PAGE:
Editorial: Neither seen nor heard

Did you know that your cost to attend ASU might skyrocket next semester? That the economic recovery surcharge may double? That tuition will go up?

If you’re reading the paper or have been tapped into ASU’s news feed, you probably did know. But look around you — most people probably don’t. And won’t, at least until they see their bill next semester.

Let the outrage ensue — after it’s too late to do anything about it.

But today is not too late.

And if we tell our friends, roommates, classmates, whomever, that we will not take a 13 percent increase in costs, we may not have to.

Right now, our biggest enemy is not the potential price tag we face. Instead it’s the apathy, or worse, ignorance that prevents us from changing it.

The Arizona Board of Regents hosted a tuition hearing last night. They heard comments from students at all four ASU campuses, UA and NAU — campuses representing about 130,000 Arizona university students.

But was the attendance equal to the number of students that will feel unfairly taken advantage of when they are spending more on higher education?

Not even close.

Hearings that should have drawn thousands of students were lucky to have a hundred.

Has the student body earned its right to complain as a whole when only a select few are willing to fight for an affordable cost to attend the University?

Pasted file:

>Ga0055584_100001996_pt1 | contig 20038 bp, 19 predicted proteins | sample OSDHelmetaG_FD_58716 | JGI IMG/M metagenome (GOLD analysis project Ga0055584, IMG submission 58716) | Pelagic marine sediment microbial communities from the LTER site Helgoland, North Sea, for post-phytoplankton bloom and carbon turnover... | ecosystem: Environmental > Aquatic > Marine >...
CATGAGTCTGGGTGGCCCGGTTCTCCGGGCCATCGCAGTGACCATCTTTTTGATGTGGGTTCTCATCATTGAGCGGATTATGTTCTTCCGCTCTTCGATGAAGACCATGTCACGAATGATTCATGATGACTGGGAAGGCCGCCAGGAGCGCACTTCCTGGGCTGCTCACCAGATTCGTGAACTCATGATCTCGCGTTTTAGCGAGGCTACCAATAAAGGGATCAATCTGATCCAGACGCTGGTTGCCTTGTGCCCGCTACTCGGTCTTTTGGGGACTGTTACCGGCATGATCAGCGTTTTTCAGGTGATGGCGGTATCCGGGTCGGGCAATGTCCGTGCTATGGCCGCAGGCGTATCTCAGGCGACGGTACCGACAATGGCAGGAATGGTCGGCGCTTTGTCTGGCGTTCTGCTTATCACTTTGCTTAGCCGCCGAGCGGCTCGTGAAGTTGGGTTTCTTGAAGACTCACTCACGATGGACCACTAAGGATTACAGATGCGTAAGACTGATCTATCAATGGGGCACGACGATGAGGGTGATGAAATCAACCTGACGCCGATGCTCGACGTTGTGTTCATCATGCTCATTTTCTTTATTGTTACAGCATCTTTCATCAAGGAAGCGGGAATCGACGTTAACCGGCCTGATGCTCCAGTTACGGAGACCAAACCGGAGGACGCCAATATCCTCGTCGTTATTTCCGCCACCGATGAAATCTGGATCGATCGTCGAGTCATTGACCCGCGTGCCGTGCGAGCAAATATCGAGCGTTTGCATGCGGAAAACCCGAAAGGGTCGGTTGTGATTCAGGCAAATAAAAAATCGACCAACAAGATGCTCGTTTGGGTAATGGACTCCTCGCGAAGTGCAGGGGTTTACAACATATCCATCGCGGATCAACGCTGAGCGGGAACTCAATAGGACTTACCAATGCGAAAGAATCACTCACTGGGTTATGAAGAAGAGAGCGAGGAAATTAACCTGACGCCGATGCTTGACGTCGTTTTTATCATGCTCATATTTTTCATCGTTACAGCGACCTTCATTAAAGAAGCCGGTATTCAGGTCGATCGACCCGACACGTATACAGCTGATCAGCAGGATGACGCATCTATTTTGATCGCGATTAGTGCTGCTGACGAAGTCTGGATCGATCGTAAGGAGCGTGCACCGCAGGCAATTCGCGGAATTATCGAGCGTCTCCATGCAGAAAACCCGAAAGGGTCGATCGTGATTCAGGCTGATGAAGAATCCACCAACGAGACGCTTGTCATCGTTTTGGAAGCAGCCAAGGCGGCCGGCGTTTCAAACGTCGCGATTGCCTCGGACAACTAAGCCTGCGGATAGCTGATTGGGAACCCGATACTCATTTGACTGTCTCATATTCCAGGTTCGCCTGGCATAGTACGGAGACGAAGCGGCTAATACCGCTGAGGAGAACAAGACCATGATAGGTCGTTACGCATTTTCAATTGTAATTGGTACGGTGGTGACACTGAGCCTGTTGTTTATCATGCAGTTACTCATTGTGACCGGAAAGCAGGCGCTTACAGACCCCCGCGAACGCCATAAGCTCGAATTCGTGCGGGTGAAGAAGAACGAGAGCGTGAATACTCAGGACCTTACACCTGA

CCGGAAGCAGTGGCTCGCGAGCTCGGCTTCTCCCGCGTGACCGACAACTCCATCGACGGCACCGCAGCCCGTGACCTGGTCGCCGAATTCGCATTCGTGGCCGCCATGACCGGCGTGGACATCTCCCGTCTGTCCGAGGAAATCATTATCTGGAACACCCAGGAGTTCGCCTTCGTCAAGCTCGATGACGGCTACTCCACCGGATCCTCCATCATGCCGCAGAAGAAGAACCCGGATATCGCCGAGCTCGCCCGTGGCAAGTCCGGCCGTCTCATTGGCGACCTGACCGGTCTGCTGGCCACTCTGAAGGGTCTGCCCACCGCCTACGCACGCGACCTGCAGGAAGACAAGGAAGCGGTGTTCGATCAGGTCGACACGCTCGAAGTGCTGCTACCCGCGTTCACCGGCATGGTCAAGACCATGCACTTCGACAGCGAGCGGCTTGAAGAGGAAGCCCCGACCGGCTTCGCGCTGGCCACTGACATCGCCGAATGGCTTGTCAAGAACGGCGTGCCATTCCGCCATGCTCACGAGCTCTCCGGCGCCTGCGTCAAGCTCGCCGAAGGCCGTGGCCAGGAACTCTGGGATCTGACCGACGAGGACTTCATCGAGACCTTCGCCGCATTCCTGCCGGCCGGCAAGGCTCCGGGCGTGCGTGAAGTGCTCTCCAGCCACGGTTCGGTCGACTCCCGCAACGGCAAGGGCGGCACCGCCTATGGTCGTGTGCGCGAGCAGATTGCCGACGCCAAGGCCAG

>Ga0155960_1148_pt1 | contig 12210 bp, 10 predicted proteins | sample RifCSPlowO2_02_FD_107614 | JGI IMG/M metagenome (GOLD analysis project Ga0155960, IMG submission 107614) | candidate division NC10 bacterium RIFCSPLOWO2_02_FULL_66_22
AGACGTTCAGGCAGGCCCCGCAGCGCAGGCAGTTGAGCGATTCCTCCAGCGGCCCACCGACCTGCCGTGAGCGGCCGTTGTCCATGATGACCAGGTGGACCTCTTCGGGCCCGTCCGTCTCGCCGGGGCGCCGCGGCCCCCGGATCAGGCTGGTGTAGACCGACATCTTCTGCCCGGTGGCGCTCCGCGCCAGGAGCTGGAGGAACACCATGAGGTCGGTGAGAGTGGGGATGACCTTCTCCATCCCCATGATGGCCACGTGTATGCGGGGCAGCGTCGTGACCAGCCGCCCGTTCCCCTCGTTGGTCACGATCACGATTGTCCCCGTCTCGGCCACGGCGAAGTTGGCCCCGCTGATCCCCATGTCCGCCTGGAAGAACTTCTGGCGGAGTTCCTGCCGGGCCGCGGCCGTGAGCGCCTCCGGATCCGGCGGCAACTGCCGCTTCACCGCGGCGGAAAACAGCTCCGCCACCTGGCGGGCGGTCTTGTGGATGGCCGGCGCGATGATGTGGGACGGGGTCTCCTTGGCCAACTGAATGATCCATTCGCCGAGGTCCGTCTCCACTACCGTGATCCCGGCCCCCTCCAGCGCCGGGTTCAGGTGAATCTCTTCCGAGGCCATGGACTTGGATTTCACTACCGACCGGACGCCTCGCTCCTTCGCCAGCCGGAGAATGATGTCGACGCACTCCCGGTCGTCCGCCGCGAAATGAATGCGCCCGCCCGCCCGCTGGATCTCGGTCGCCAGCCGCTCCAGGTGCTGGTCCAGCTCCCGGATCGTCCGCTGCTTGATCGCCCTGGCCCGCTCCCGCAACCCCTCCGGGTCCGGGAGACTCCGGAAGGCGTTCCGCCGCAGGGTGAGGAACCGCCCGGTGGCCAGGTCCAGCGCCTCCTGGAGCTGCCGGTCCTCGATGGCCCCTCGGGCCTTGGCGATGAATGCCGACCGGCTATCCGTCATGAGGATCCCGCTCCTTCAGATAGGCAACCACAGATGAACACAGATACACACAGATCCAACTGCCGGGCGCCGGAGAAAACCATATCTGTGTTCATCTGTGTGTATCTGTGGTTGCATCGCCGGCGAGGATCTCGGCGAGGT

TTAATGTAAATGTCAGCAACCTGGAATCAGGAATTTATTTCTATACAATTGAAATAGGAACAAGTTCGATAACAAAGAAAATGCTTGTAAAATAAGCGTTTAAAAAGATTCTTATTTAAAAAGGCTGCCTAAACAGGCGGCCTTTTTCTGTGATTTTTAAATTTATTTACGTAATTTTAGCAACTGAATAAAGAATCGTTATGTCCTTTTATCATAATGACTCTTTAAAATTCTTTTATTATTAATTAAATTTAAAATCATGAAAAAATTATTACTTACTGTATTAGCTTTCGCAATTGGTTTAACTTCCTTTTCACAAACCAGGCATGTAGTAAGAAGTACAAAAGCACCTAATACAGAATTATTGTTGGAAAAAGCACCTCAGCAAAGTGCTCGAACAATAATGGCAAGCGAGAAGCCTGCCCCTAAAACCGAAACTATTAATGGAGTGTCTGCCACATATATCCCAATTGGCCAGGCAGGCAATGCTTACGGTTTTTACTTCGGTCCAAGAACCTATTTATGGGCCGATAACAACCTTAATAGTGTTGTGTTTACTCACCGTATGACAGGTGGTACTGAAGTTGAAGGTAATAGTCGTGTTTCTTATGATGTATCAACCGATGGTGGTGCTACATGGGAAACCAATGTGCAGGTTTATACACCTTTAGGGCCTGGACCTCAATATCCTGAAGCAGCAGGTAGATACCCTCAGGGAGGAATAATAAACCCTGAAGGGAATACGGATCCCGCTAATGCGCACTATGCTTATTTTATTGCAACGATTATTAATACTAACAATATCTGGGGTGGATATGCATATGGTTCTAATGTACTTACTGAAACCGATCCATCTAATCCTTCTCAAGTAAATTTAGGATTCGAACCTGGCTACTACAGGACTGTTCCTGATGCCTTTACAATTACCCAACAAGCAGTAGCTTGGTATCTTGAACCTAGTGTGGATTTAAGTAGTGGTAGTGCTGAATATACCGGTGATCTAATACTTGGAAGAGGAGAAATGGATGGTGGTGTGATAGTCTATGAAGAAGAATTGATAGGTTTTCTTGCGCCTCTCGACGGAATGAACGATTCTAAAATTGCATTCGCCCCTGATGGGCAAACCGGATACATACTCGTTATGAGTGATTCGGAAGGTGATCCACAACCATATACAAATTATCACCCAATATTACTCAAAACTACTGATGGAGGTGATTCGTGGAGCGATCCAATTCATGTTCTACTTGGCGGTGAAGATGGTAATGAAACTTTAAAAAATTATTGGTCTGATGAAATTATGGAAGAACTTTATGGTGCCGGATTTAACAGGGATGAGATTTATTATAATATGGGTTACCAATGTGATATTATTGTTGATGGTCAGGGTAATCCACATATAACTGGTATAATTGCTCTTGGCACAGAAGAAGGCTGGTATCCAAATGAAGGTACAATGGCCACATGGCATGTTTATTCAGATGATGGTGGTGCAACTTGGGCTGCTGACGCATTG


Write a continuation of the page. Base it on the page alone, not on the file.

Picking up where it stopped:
When the state threatened to slash funding for Arizona universities, there was a huge uprising at the Capitol. But UA was better represented than ASU, the University that has campuses in Tempe, Mesa and Phoenix. Why?

Do not believe that someone else will lead the fight. No one is responsible for representing you except for you. Don’t be afraid that your voice won’t be heard at this University.

There are 67,000 students at ASU. Imagine the impact it would make on the Board of Regents if every student sent one e-mail about their concerns. The tuition and surcharge plan isn’t set in stone — yet. But it will be soon.

If you aren’t keen on paying out of your nose to sit in a lecture hall, then don’t wait for someone else to make a move. Someone else isn’t paying your tuition. You are.

The Regents need to hear from thousands, not hundreds, of students that we cannot afford the cost burden.

At this point, we are not handcuffed to a 13 percent increase in costs at ASU. But taking a stand is only the first step. Make sure others know how much they will be spending if nothing is done.

If you don’t think that you can afford your tuition next semester, why not let the Regents know? Tell them your story. You and 60,000 of your closest friends might just be the voice that matters. And at the very least you’ll have earned the right to complain if your concerns go unanswered.

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